Many of the medical and scientific terms used in this summary are found in the NCI Dictionary of Genetics Terms. When a linked term is clicked, the definition will appear in a separate window.
This summary describes current approaches to assessing and counseling people about their chance of having an inherited susceptibility to cancer. Genetic counseling is defined by the National Society of Genetic Counselors as the process of helping people understand and adapt to the medical, psychological, and familial implications of genetic contributions to disease. Several reviews present overviews of the cancer risk assessment, counseling, and genetic testing process.[1,2,3,4]
Coenzyme Q10 (commonly known as CoQ10) is a compound that is made naturally in the body. The body uses it for cell growth and to protect cells from damage that could lead to cancer (see Question 1).
Animal studies have shown that CoQ10 helps the immune system work better and makes the body better able to resist certain infections and types of cancer (see Question 5).
Clinical trials have shown that CoQ10 helps protect the heart from the damaging side effects of doxorubicin, a drug...
Individuals are considered to be candidates for cancer risk assessment if they have a personal and/or family history (maternal or paternal lineage) with features suggestive of hereditary cancer. These features vary by type of cancer and specific hereditary syndrome. Criteria have been published to help identify families who may benefit from a referral to genetic counseling.[2,6] The PDQ cancer genetics information summaries on breast, ovarian, colorectal, prostate, and skin cancers and endocrine and neuroendocrine neoplasias describe the clinical features of hereditary syndromes associated with these conditions.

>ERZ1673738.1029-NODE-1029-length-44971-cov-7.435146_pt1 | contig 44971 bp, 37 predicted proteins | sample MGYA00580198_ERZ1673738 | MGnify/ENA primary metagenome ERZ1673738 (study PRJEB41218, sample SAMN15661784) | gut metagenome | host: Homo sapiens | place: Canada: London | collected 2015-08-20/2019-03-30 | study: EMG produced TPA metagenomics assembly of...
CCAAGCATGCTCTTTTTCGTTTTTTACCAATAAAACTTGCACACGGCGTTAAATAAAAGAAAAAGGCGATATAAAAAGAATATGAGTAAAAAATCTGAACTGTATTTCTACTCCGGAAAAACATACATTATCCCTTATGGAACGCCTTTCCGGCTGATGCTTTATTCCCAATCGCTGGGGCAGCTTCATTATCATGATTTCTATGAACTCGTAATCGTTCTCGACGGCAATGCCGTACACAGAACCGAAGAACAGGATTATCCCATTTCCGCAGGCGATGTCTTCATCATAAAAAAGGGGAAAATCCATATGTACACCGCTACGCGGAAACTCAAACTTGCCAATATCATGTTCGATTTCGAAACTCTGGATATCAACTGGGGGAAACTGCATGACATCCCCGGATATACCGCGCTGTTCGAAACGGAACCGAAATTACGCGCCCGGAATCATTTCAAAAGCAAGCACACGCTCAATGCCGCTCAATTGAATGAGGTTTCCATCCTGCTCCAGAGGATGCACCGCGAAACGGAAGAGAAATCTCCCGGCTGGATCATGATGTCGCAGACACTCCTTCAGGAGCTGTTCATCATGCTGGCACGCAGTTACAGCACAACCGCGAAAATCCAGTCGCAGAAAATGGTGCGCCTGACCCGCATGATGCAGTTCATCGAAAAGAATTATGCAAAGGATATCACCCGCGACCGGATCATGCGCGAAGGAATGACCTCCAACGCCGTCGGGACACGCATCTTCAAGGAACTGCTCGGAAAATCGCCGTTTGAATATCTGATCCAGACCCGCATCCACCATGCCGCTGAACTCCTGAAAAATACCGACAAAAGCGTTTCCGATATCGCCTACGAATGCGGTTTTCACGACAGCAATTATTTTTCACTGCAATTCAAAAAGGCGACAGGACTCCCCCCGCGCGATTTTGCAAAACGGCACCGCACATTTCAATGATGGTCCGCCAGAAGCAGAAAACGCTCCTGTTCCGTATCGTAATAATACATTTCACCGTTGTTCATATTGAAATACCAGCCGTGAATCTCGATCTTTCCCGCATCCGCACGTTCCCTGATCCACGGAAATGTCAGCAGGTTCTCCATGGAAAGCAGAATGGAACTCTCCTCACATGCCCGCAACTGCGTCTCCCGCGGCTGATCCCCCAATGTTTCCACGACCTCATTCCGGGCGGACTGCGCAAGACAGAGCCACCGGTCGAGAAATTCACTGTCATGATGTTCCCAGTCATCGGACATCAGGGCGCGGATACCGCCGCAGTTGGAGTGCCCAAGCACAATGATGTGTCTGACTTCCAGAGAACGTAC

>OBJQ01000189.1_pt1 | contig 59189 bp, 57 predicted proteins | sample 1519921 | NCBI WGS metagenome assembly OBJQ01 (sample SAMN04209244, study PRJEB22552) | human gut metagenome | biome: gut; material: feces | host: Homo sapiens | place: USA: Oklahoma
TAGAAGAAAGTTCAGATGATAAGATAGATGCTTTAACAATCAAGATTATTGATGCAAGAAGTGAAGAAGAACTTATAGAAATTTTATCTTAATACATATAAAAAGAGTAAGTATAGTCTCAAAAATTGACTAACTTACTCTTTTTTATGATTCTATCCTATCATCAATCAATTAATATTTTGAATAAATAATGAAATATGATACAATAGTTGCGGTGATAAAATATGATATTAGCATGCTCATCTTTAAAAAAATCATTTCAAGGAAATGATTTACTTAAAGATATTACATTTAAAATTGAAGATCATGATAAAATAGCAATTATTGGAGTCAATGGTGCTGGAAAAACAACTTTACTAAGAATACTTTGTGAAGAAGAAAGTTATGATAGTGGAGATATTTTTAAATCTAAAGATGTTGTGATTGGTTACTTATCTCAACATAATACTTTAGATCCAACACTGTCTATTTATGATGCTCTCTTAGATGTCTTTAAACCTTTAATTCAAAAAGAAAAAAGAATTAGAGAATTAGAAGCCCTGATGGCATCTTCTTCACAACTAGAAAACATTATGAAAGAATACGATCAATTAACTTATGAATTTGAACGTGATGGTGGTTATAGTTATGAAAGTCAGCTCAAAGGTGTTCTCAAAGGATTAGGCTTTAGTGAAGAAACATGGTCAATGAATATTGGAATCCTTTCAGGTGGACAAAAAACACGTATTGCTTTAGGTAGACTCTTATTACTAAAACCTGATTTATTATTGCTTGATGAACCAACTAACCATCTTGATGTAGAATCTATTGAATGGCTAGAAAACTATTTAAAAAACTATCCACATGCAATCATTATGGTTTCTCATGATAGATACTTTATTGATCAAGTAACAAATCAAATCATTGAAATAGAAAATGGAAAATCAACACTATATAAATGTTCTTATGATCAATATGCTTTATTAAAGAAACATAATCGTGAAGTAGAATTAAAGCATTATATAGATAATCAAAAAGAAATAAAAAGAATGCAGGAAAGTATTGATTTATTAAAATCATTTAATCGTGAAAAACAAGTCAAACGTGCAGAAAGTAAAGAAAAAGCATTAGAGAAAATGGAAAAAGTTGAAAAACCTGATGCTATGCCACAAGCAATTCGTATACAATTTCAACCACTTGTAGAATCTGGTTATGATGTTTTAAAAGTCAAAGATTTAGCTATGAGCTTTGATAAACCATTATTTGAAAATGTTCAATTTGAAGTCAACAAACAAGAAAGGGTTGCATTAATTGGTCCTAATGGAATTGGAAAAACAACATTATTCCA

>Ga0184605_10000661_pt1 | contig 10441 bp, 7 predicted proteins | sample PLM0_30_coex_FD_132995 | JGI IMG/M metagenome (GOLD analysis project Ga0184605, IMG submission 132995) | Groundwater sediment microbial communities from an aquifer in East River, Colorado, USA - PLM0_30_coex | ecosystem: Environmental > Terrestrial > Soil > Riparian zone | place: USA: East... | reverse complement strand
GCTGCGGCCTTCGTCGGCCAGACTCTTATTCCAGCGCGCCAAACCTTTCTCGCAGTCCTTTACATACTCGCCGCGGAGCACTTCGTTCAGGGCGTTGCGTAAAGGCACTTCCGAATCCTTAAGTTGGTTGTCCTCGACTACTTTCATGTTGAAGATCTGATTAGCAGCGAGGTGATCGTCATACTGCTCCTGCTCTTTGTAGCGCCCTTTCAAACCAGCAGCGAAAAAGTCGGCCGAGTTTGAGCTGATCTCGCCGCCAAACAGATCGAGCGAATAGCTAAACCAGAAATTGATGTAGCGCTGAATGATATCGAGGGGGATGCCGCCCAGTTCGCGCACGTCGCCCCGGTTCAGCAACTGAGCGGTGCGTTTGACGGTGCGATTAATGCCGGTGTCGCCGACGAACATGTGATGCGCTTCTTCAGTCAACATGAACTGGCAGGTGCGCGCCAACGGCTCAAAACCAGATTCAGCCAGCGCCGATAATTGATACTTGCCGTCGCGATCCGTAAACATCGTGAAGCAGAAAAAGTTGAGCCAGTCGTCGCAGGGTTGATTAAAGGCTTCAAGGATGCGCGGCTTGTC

The following are features that suggest hereditary cancer:
Unusually early age of cancer onset (e.g., premenopausal breast cancer).
Multiple primary cancers in a single individual (e.g., colorectal and endometrial cancer).
Bilateral cancer in paired organs or multifocal disease (e.g., bilateral breast cancer or multifocal renal cancer).
Clustering of the same type of cancer in close relatives (e.g., mother, daughter, and sisters with breast cancer).
Cancers occurring in multiple generations of a family (i.e., autosomal dominant inheritance).
Rare cancers associated with birth defects (e.g., Wilms tumor and genitourinary abnormalities).
Geographic or ethnic populations known to be at high risk of hereditary cancers. Genetic testing candidates may be identified based solely on ethnicity when a strong founder effect is present in a given population (e.g., Ashkenazi heritage and BRCA1/BRCA2mutations).[7,8]